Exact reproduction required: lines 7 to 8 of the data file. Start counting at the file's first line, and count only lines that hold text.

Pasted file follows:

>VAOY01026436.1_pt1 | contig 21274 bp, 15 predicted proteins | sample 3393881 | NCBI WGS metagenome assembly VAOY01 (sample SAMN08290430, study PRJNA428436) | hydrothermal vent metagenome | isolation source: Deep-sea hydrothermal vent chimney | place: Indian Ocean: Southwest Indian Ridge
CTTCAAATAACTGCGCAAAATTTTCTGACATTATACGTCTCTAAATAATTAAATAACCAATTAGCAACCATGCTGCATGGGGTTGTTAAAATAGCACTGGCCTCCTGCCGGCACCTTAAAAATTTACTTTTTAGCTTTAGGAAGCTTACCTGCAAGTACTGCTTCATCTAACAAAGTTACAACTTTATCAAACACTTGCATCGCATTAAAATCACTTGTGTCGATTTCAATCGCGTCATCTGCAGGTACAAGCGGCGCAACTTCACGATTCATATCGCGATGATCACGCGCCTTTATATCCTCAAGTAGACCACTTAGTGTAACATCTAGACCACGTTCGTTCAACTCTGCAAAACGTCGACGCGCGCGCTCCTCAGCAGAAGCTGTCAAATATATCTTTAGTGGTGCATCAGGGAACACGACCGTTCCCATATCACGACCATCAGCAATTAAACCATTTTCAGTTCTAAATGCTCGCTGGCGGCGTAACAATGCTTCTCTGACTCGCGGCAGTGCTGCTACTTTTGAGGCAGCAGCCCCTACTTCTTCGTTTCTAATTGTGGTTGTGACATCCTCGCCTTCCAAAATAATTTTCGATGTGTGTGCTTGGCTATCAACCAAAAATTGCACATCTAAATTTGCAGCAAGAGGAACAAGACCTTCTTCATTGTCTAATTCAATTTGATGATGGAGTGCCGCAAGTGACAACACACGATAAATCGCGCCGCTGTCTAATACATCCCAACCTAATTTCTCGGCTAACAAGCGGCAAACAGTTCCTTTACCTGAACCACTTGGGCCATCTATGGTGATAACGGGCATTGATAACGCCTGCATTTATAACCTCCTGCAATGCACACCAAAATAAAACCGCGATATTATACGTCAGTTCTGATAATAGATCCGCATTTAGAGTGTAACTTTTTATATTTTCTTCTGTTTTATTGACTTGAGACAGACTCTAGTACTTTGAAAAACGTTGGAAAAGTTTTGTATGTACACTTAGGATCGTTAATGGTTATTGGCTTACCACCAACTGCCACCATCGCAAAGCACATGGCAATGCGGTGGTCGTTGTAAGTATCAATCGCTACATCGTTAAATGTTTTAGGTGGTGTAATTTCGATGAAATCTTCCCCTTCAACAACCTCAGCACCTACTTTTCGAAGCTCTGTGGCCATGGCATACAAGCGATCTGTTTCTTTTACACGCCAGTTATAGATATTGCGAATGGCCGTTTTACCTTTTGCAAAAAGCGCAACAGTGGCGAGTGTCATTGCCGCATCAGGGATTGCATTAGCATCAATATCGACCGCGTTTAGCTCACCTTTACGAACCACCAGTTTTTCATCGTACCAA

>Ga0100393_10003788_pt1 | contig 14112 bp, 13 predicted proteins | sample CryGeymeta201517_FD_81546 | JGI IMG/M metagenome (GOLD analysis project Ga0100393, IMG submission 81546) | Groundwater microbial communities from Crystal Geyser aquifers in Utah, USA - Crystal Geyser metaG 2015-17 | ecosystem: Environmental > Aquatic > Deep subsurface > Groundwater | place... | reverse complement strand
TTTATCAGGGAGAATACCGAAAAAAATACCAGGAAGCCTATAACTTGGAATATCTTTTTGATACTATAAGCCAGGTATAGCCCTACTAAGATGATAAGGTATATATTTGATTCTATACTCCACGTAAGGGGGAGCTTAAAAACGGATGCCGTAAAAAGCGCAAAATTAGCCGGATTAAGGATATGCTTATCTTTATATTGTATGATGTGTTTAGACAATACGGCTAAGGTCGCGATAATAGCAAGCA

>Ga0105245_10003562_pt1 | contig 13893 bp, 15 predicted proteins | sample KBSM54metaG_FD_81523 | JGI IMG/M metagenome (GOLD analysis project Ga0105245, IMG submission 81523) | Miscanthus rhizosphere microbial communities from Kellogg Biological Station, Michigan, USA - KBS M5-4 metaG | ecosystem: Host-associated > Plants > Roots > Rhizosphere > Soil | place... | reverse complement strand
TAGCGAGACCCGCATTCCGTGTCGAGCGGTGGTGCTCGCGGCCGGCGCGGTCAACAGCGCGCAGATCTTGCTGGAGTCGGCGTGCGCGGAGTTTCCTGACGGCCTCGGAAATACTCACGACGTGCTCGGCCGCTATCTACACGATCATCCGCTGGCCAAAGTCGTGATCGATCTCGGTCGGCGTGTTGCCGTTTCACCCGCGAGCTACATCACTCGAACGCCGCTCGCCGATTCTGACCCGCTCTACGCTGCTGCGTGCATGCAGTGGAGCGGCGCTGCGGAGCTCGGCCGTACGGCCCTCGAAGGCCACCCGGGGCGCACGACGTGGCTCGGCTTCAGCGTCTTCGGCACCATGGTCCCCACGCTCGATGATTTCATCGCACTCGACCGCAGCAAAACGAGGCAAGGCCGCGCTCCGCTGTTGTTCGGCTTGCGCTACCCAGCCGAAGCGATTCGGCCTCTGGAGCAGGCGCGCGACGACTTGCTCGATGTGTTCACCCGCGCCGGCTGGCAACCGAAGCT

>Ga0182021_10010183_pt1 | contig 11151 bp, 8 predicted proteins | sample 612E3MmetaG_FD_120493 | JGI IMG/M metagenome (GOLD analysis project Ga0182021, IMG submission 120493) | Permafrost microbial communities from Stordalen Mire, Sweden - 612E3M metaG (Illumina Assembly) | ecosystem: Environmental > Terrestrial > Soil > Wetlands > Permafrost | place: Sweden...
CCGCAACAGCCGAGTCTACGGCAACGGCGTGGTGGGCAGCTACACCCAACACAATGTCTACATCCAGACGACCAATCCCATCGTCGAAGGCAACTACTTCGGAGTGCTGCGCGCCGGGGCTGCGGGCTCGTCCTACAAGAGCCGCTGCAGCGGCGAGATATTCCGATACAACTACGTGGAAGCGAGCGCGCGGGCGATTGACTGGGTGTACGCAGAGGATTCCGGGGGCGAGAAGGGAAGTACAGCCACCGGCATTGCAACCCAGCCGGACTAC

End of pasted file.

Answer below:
>Ga0182021_10010183_pt1 | contig 11151 bp, 8 predicted proteins | sample 612E3MmetaG_FD_120493 | JGI IMG/M metagenome (GOLD analysis project Ga0182021, IMG submission 120493) | Permafrost microbial communities from Stordalen Mire, Sweden - 612E3M metaG (Illumina Assembly) | ecosystem: Environmental > Terrestrial > Soil > Wetlands > Permafrost | place: Sweden...
CCGCAACAGCCGAGTCTACGGCAACGGCGTGGTGGGCAGCTACACCCAACACAATGTCTACATCCAGACGACCAATCCCATCGTCGAAGGCAACTACTTCGGAGTGCTGCGCGCCGGGGCTGCGGGCTCGTCCTACAAGAGCCGCTGCAGCGGCGAGATATTCCGATACAACTACGTGGAAGCGAGCGCGCGGGCGATTGACTGGGTGTACGCAGAGGATTCCGGGGGCGAGAAGGGAAGTACAGCCACCGGCATTGCAACCCAGCCGGACTAC